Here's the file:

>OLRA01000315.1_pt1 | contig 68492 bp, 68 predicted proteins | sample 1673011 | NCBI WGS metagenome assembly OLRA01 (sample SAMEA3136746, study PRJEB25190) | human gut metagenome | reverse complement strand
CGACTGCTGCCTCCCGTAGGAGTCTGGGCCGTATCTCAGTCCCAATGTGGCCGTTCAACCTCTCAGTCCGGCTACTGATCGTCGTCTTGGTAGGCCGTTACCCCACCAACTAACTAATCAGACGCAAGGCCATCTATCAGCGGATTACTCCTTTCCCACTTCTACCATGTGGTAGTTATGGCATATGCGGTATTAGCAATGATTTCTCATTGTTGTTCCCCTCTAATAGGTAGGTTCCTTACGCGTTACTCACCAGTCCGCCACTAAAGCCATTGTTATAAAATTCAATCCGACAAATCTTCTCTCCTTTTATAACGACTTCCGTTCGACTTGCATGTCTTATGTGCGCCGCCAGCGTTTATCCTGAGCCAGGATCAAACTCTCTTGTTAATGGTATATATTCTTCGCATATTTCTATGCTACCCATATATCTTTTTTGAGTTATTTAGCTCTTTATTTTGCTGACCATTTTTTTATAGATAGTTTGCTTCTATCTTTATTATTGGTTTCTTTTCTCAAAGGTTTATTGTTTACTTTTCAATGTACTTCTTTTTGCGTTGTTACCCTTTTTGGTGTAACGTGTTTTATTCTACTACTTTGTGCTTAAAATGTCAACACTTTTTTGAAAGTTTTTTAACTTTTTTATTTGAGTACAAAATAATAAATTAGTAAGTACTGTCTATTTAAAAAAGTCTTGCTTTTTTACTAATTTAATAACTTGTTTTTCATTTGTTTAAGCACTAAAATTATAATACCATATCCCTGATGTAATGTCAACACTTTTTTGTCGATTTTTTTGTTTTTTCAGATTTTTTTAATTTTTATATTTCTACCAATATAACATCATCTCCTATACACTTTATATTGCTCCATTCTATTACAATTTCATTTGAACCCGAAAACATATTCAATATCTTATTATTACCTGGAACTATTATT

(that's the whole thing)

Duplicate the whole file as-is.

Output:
>OLRA01000315.1_pt1 | contig 68492 bp, 68 predicted proteins | sample 1673011 | NCBI WGS metagenome assembly OLRA01 (sample SAMEA3136746, study PRJEB25190) | human gut metagenome | reverse complement strand
CGACTGCTGCCTCCCGTAGGAGTCTGGGCCGTATCTCAGTCCCAATGTGGCCGTTCAACCTCTCAGTCCGGCTACTGATCGTCGTCTTGGTAGGCCGTTACCCCACCAACTAACTAATCAGACGCAAGGCCATCTATCAGCGGATTACTCCTTTCCCACTTCTACCATGTGGTAGTTATGGCATATGCGGTATTAGCAATGATTTCTCATTGTTGTTCCCCTCTAATAGGTAGGTTCCTTACGCGTTACTCACCAGTCCGCCACTAAAGCCATTGTTATAAAATTCAATCCGACAAATCTTCTCTCCTTTTATAACGACTTCCGTTCGACTTGCATGTCTTATGTGCGCCGCCAGCGTTTATCCTGAGCCAGGATCAAACTCTCTTGTTAATGGTATATATTCTTCGCATATTTCTATGCTACCCATATATCTTTTTTGAGTTATTTAGCTCTTTATTTTGCTGACCATTTTTTTATAGATAGTTTGCTTCTATCTTTATTATTGGTTTCTTTTCTCAAAGGTTTATTGTTTACTTTTCAATGTACTTCTTTTTGCGTTGTTACCCTTTTTGGTGTAACGTGTTTTATTCTACTACTTTGTGCTTAAAATGTCAACACTTTTTTGAAAGTTTTTTAACTTTTTTATTTGAGTACAAAATAATAAATTAGTAAGTACTGTCTATTTAAAAAAGTCTTGCTTTTTTACTAATTTAATAACTTGTTTTTCATTTGTTTAAGCACTAAAATTATAATACCATATCCCTGATGTAATGTCAACACTTTTTTGTCGATTTTTTTGTTTTTTCAGATTTTTTTAATTTTTATATTTCTACCAATATAACATCATCTCCTATACACTTTATATTGCTCCATTCTATTACAATTTCATTTGAACCCGAAAACATATTCAATATCTTATTATTACCTGGAACTATTATT